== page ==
Joan Ross: Did you ask the river?
Discover vibrant, yet unsettling, colonial landscapes in this interactive VR experience.
Did you ask the river? was the debut VR work from one of Australia’s leading visual artists, Joan Ross.
In the style of a first-person videogame, participants were given free rein to explore an interactive 3D extension of Ross’ vibrant, yet unsettling, colonial landscapes.
Unlike many VR experiences, participants were placed in a body – that of an 18th century colonial woman – and became uncomfortably complicit in her unwitting destruction of the landscape.
About the work
Did you ask the river? was the second Mordant Family VR Commission, a three-year program worth $240,000 that supports Australian artists who have never worked in VR before to create new works in this medium, funded in partnership with philanthropists Simon Mordant AM and Catriona Mordant AM, the City of Melbourne and ACMI.
Joan Ross’s work is deeply critical of the colonial history of Australia, using open narratives, disruptive chronologies, and faux playful collaging to re-vision nineteenth-century European aesthetics. Her acclaimed video works combine visual elements from a variety of early colonial Australian paintings and contemporary life, so as to re-conceptualise and problematise our relationship to both. The resulting videos are irresistibly beautiful, while illustrating the brutality of colonialism’s legacy through a lens of black humour.
Developed in collaboration with Dr Josh Harle at Tactical Space Lab in Sydney, Did you ask the river? saw the engaging aesthetic style of her collage works translated into a room-scale VR context. Participants were given the agency to alter the landscape with implements and sweeping gestures, as their virtual body mirrored their physical movements.
About the artist
Joan Ross is an established artist working across the platforms of video animation, print, sculpture and installation. Joan’s work investigates globalisation and colonisation, with a particular focus on reconfiguring the colonial Australian landscape and drawing attention to the complex and ongoing issues surrounding first contact. Joan has exhibited extensively, including numerous solo exhibitions locally and internationally. In 2016 and 2017 her work was included in Today Tomorrow Yesterday and Recent Acquisitions at the Museum of Contemporary Art Australia, Tracks and Traces: Contemporary Australian Art at The Negev Museum of Art in Israel, as well as exhibitions at the National Gallery of Australia, UQ Art Museum and numerous other galleries. Joan was recently awarded the Glenfiddich Artist in Residency in 2016, which saw her spend four months living and working in the Scottish Highlands. She is the recipient of numerous awards, grants and prizes, including Australia Council Projects and New Work grants. Her work is held in major public and private collections including the National Gallery of Australia, the Kaldor Collection, Campbelltown Arts Centre and the Museum of Contemporary Art. Joan lives and works in Sydney, Australia.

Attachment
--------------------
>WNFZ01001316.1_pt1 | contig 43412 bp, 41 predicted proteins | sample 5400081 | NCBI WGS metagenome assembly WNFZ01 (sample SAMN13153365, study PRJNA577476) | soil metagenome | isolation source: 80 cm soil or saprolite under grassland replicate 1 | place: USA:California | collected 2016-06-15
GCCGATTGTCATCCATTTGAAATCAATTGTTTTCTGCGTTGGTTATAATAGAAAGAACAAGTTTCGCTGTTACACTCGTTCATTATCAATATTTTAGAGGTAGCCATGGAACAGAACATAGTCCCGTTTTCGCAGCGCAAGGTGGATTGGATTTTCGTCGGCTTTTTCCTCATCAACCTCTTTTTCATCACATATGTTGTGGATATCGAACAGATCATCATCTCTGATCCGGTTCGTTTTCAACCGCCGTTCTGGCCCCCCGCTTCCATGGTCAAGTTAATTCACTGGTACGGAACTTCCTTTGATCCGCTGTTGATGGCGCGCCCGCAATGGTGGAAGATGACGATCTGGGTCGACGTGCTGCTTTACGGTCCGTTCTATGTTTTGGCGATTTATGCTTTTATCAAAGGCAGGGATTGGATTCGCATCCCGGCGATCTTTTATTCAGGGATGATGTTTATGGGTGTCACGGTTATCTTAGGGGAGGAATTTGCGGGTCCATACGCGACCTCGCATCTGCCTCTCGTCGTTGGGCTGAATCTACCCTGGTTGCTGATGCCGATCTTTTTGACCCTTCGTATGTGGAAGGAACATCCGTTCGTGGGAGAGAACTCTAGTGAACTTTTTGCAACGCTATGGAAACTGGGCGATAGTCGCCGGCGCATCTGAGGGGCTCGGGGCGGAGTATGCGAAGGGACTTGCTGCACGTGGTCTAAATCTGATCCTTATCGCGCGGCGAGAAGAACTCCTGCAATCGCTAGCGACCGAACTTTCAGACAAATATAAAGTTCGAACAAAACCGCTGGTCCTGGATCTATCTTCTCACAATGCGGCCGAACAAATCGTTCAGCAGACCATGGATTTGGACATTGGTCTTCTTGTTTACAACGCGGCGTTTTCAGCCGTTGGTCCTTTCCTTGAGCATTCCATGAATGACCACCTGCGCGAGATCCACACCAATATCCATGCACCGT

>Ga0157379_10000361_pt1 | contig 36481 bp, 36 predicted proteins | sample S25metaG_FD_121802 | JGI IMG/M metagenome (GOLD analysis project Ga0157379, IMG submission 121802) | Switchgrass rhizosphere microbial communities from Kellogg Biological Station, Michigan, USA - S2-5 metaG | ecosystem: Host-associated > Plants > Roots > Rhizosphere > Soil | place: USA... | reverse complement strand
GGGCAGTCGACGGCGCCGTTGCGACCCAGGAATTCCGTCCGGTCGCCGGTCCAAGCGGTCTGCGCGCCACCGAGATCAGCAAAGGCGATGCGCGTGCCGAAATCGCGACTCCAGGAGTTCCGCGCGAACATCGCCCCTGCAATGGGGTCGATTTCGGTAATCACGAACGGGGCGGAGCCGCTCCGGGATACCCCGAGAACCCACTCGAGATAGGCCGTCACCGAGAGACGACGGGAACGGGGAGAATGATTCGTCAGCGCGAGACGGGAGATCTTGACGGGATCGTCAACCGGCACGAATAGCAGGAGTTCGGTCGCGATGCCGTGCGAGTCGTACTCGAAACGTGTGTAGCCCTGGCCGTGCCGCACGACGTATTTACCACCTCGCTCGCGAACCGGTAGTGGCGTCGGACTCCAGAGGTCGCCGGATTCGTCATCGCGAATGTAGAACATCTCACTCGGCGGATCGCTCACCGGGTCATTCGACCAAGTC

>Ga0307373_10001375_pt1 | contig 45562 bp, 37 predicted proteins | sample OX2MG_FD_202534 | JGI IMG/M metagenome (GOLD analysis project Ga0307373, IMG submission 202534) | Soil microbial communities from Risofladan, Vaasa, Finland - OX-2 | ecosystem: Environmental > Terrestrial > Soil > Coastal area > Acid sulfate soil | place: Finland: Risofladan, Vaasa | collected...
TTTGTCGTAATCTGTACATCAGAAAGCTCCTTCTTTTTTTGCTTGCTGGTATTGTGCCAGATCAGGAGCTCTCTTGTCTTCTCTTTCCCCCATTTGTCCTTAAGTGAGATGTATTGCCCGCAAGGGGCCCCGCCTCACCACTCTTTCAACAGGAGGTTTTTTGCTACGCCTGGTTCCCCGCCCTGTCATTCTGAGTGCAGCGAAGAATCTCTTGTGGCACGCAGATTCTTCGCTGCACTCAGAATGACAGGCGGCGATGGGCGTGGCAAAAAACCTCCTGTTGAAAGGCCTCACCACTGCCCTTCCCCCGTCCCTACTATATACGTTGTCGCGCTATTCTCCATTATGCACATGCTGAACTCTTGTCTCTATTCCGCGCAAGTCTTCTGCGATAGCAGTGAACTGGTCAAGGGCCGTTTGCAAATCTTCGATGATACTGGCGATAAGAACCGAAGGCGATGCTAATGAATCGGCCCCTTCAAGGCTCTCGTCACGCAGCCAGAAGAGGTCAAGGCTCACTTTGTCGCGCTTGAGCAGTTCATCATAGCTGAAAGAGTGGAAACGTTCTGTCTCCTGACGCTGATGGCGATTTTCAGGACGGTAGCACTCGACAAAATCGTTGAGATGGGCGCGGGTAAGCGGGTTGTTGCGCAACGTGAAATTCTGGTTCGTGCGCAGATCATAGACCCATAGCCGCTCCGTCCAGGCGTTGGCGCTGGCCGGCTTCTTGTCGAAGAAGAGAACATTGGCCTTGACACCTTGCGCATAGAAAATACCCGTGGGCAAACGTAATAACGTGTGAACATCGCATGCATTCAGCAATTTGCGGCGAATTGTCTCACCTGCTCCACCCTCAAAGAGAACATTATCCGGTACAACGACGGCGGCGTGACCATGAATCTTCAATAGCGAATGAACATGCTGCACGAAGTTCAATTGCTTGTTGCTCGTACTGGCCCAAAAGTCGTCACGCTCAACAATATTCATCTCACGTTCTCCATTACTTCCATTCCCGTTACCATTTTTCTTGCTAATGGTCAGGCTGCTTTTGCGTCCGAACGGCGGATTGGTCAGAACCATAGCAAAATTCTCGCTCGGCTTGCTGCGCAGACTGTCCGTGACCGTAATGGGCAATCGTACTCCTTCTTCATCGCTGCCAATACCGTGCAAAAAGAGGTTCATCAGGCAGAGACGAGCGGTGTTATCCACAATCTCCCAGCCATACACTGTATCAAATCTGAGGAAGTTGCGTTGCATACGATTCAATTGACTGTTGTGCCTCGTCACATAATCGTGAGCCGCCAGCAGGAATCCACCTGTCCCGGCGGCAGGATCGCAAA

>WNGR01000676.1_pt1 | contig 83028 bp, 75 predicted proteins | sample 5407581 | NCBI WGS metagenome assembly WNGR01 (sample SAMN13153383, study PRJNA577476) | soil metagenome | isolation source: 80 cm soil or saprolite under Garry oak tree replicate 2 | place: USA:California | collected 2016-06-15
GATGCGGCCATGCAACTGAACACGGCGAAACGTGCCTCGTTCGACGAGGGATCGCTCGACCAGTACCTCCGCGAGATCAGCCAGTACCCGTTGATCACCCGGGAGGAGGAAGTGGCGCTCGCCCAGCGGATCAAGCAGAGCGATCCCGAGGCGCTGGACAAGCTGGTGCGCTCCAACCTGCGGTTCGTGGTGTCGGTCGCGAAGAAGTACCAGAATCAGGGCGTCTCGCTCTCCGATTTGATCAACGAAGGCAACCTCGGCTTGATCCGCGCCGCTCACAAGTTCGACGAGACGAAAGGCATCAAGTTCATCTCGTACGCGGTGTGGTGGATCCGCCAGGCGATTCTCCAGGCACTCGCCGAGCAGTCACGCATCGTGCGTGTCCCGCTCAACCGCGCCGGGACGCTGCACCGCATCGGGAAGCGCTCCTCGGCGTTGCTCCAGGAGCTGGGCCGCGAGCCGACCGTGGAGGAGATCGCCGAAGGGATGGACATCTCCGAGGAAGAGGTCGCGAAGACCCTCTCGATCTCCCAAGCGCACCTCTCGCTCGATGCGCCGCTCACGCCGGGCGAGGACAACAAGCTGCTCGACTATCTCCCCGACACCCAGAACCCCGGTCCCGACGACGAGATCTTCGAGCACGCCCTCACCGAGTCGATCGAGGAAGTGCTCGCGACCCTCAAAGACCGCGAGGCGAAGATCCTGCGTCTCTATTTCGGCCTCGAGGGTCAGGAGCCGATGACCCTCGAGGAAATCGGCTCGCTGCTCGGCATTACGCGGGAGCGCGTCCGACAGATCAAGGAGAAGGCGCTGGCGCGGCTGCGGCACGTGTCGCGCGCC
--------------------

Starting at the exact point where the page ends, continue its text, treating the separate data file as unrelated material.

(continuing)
7–31 March 2019
Our commissions support the creation of new works by providing artists with the time and resources to nurture and develop ideas, to pursue cross-disciplinary collaborations and to work at a scale that would not otherwise be possible.